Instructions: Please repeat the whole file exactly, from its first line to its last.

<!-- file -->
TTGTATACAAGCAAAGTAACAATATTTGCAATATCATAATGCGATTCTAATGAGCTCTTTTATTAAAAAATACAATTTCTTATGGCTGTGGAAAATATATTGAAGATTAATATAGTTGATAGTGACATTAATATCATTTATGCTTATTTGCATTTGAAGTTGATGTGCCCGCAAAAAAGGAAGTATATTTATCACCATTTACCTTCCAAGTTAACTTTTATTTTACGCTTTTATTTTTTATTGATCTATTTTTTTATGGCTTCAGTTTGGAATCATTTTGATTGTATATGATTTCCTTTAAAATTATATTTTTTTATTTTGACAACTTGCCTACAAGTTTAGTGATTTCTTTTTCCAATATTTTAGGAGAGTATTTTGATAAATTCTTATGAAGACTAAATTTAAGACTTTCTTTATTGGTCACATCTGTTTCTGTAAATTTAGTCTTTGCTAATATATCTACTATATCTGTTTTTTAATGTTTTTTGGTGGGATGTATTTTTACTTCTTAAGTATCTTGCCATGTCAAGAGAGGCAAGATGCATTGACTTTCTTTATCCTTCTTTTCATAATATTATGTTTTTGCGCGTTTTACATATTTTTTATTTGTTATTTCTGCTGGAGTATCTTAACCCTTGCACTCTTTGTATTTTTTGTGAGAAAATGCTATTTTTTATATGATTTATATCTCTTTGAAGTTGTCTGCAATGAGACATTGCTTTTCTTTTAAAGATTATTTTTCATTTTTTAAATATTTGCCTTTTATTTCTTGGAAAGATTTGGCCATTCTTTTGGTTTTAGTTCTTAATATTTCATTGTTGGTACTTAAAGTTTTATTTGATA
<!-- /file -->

TTGTATACAAGCAAAGTAACAATATTTGCAATATCATAATGCGATTCTAATGAGCTCTTTTATTAAAAAATACAATTTCTTATGGCTGTGGAAAATATATTGAAGATTAATATAGTTGATAGTGACATTAATATCATTTATGCTTATTTGCATTTGAAGTTGATGTGCCCGCAAAAAAGGAAGTATATTTATCACCATTTACCTTCCAAGTTAACTTTTATTTTACGCTTTTATTTTTTATTGATCTATTTTTTTATGGCTTCAGTTTGGAATCATTTTGATTGTATATGATTTCCTTTAAAATTATATTTTTTTATTTTGACAACTTGCCTACAAGTTTAGTGATTTCTTTTTCCAATATTTTAGGAGAGTATTTTGATAAATTCTTATGAAGACTAAATTTAAGACTTTCTTTATTGGTCACATCTGTTTCTGTAAATTTAGTCTTTGCTAATATATCTACTATATCTGTTTTTTAATGTTTTTTGGTGGGATGTATTTTTACTTCTTAAGTATCTTGCCATGTCAAGAGAGGCAAGATGCATTGACTTTCTTTATCCTTCTTTTCATAATATTATGTTTTTGCGCGTTTTACATATTTTTTATTTGTTATTTCTGCTGGAGTATCTTAACCCTTGCACTCTTTGTATTTTTTGTGAGAAAATGCTATTTTTTATATGATTTATATCTCTTTGAAGTTGTCTGCAATGAGACATTGCTTTTCTTTTAAAGATTATTTTTCATTTTTTAAATATTTGCCTTTTATTTCTTGGAAAGATTTGGCCATTCTTTTGGTTTTAGTTCTTAATATTTCATTGTTGGTACTTAAAGTTTTATTTGATA